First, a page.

Many would have blamed tough luck, and continued to throw music at the fans until one stuck again, but the singer tried a different route.
Cynthia Morgan’s new single ‘Olowo’ is different from anything she has ever done. It is so different, that you need explaining or second confirmation to agree that Cynthia made that song. Produced by QaseBeatz, the song has Cynthia in tune with her Afrobeat side.
Abandoning every link to Dancehall, Cynthia comfortably adds skill and dynamism to the layered arrangement, digging deep into a part of her craft that she has been too fast to abandon. Cynthia still finds ways to fuse her patois into the song, but its occurrence is so minimal, that one would be hard pressed to consider it a part of this song.
This diversity is great for Cynthia. With ‘Ólowo’ she finds a new formula to connect with fans in their comfort zone. That song was a win for artistry.
And then she reverted with ‘Bubble Bup’, another dancehall song with Stonebwoy. While we appreciate the collaboration with an act from a sister nation, that wasn’t the shot Cynthia needed. She needed to display another level of her creativity, not slap Nigeria with more dancehall.
The dancehall is great, but she is operating in a market that does not appreciate it deeply enough or hold it in high esteem. Let her ask her predecessors, especially General Pype, how acceptance of dancehall dwindles and extinguishes with each passing record. She needs to learn from Patoranking.
Patoranking is a dancehall singer who had balanced his craft, diversified his influences, made pop music, and stolen the hearts of the nation. From his 2013 hit song, ‘Alubarika’, which had an engaging reggae vibe, to the 2015 Highlife instrumentals supplied by the Ebonyi State Band on ‘Make am’, he had made music designed to play at the mainstream level, and appeal to the general populace.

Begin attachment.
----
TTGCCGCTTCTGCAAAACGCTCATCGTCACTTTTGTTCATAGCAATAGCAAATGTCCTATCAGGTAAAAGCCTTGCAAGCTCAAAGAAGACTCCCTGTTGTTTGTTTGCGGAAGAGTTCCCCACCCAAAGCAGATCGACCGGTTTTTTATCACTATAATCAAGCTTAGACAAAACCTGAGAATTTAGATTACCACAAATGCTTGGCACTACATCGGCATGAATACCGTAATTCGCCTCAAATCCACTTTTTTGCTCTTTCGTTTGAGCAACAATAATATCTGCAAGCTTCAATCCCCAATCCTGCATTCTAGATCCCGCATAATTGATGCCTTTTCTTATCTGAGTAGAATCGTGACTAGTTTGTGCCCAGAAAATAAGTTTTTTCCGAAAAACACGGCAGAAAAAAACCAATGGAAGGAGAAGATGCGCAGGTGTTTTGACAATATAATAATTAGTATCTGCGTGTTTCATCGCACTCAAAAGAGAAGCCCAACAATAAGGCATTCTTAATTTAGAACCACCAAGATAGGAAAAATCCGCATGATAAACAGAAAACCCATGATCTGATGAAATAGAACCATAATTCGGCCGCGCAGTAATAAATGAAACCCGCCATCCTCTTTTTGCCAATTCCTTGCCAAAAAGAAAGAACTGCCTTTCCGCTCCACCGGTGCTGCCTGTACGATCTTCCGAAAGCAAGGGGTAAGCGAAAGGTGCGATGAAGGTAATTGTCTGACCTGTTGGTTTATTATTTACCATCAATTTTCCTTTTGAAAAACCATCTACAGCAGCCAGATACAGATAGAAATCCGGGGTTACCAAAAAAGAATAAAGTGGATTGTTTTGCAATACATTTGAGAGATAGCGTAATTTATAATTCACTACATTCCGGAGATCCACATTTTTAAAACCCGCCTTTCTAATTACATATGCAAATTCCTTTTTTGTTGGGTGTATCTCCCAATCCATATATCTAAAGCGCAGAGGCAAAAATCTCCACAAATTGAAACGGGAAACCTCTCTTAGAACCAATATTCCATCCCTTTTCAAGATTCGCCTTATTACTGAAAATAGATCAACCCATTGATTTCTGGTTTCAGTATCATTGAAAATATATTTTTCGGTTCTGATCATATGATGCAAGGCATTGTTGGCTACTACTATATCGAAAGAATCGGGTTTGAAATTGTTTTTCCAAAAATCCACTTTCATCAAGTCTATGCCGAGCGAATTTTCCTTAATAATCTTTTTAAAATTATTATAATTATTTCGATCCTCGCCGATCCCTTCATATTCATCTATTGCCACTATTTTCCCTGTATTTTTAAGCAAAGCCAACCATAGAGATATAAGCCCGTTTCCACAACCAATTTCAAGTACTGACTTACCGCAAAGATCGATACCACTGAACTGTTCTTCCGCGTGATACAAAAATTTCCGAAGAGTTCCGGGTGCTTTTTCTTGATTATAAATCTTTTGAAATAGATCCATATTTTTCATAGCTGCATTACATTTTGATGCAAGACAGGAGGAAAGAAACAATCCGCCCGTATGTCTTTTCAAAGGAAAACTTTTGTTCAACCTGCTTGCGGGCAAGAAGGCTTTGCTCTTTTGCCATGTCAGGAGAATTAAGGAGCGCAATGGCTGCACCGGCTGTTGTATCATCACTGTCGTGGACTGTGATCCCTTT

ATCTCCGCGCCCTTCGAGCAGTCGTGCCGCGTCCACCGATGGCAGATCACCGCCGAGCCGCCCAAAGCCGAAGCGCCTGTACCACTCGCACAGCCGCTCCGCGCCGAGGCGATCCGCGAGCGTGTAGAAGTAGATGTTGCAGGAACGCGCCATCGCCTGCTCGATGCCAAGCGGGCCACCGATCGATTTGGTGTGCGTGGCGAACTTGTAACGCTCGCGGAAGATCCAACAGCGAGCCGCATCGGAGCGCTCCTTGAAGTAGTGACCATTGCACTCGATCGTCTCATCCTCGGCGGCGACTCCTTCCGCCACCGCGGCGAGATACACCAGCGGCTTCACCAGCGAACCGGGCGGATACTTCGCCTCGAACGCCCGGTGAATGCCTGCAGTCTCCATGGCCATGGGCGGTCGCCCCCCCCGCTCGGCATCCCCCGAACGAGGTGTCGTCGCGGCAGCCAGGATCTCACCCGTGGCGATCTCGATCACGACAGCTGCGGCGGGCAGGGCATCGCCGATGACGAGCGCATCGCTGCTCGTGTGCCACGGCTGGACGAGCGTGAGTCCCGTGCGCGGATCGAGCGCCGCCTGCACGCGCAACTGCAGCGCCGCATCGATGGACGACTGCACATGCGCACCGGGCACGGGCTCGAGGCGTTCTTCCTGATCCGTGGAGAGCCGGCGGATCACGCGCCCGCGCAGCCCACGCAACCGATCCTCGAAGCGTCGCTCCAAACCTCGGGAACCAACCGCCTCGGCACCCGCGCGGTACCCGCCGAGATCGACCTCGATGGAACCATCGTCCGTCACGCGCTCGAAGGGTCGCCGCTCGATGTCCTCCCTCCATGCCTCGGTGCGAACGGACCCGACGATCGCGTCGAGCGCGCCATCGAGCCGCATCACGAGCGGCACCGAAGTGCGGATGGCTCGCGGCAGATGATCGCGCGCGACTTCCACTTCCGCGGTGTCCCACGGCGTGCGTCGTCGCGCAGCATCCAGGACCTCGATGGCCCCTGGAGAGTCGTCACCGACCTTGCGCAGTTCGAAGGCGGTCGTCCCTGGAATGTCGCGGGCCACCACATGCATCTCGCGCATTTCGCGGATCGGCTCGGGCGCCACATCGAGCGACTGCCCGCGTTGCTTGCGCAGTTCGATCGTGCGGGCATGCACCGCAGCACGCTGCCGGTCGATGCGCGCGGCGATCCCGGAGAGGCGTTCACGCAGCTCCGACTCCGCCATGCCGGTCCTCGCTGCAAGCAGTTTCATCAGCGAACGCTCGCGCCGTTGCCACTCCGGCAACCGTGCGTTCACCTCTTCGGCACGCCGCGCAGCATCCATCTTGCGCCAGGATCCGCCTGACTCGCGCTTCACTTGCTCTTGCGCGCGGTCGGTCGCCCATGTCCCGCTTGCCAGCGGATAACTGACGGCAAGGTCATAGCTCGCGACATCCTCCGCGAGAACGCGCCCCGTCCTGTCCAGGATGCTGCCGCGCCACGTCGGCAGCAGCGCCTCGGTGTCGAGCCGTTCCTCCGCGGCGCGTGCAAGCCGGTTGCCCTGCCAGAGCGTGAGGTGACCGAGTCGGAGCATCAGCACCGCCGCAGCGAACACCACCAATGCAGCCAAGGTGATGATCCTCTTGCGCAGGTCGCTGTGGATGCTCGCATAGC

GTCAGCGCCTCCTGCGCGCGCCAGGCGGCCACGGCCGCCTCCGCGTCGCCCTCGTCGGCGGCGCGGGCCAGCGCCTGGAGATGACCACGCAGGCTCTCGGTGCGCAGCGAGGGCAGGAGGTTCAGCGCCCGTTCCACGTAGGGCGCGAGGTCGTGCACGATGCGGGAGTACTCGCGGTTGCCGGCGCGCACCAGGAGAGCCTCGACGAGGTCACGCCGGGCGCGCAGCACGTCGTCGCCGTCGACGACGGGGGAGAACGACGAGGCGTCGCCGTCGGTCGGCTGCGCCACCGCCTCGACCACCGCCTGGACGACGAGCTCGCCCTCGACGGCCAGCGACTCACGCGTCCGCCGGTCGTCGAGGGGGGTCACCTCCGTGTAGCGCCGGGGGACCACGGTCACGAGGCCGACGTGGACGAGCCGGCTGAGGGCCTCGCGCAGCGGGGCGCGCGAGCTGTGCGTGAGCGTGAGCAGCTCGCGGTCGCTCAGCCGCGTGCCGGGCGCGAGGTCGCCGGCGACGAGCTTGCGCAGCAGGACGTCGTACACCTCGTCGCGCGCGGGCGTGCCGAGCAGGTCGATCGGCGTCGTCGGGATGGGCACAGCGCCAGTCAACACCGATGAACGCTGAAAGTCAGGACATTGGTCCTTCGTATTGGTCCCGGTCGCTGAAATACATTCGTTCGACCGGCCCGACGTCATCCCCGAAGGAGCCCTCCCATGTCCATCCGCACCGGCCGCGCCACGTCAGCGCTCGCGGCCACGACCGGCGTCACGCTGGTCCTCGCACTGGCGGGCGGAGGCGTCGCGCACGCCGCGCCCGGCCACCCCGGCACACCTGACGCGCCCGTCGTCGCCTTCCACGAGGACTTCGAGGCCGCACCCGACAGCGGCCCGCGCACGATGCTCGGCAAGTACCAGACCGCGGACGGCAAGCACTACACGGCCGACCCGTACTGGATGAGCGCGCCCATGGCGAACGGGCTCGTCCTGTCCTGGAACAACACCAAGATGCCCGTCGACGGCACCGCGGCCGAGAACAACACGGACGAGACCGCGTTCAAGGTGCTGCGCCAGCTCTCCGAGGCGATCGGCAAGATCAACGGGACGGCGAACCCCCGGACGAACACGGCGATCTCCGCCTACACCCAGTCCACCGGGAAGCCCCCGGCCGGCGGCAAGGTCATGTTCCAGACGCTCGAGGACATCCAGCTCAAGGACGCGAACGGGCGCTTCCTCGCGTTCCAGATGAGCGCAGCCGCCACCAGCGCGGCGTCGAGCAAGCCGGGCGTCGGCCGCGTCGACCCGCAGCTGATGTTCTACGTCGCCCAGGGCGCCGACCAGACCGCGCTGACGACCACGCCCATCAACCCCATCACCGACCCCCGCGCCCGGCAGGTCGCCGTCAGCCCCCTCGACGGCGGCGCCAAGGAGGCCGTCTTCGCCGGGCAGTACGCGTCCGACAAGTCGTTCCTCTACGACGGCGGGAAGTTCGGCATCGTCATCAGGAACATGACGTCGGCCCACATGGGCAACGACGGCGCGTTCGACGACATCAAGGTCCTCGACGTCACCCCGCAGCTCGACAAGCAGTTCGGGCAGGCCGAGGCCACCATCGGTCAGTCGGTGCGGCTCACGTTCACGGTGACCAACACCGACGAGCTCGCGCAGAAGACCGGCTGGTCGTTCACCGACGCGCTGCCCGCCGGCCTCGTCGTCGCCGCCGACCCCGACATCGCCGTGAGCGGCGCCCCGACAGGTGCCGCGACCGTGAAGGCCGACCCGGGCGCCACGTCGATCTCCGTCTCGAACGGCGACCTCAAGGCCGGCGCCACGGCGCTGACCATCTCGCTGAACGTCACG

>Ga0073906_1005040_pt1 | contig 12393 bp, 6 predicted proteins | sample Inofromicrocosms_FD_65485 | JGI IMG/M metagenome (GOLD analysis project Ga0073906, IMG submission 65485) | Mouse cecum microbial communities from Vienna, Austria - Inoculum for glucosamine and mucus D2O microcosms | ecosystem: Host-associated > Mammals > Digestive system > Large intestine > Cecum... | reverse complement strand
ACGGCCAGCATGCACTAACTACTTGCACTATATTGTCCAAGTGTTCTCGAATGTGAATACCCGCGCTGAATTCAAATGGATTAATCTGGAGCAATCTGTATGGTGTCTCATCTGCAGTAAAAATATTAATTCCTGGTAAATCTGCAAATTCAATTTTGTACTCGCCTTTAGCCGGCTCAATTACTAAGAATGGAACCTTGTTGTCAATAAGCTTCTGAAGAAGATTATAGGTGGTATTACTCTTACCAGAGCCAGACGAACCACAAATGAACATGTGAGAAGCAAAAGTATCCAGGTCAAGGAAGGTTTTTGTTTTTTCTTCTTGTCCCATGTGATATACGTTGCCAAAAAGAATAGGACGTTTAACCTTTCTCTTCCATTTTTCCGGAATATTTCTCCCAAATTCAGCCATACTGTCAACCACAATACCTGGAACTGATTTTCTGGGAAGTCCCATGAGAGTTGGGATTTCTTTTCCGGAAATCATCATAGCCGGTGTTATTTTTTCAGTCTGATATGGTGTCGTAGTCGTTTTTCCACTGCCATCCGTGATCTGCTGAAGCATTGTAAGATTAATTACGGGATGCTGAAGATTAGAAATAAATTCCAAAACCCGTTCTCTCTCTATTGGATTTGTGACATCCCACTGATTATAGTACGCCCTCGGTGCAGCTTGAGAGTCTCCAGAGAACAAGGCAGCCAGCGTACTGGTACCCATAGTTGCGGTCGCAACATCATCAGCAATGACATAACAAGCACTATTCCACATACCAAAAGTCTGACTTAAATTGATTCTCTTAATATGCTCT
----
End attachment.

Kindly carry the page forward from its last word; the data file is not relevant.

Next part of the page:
This has had its benefits. A deal with VP Records was in the bag, he spent 2015 modelling for alcoholic beverage, Skyy Vodka. Last year Headies also saw his songs ‘My woman my everything’, and ‘Daniella Whine’ nominated. His debut album is out now, and he is still pushing his craft down to Jamaica, the home of his niche genre.
On his album, he digs into his influences from the ghetto and recreates Ajegunle, Konto, and dancehall music, polishing and modernizing these sounds to create an album that is in keeping with his original sound. There’s a welcome contrasting feeling that lingers due to the popular perception of Patoranking as a pop act, who achieves his brilliance via dancehall roots. That feeling has been propagated by the success of his singles.
“I started as a reggae dancehall artiste, and the truth is, the country is not rich when it comes to that culture. They love the sound because it’s different, and it’s new to them. And you know Nigerians. If you want to be here for a very long time, they don’t need to see you coming. I want to make music for everybody.” He revealed to Pulse.
For branding, Patoranking keeps it clean and upscale, which automatically increases his appeal and value. Cynthia Morgan has to play by that book. The skill is present. All she needs is to tweak it, and apply it with balance. As for the branding, everything needs to change.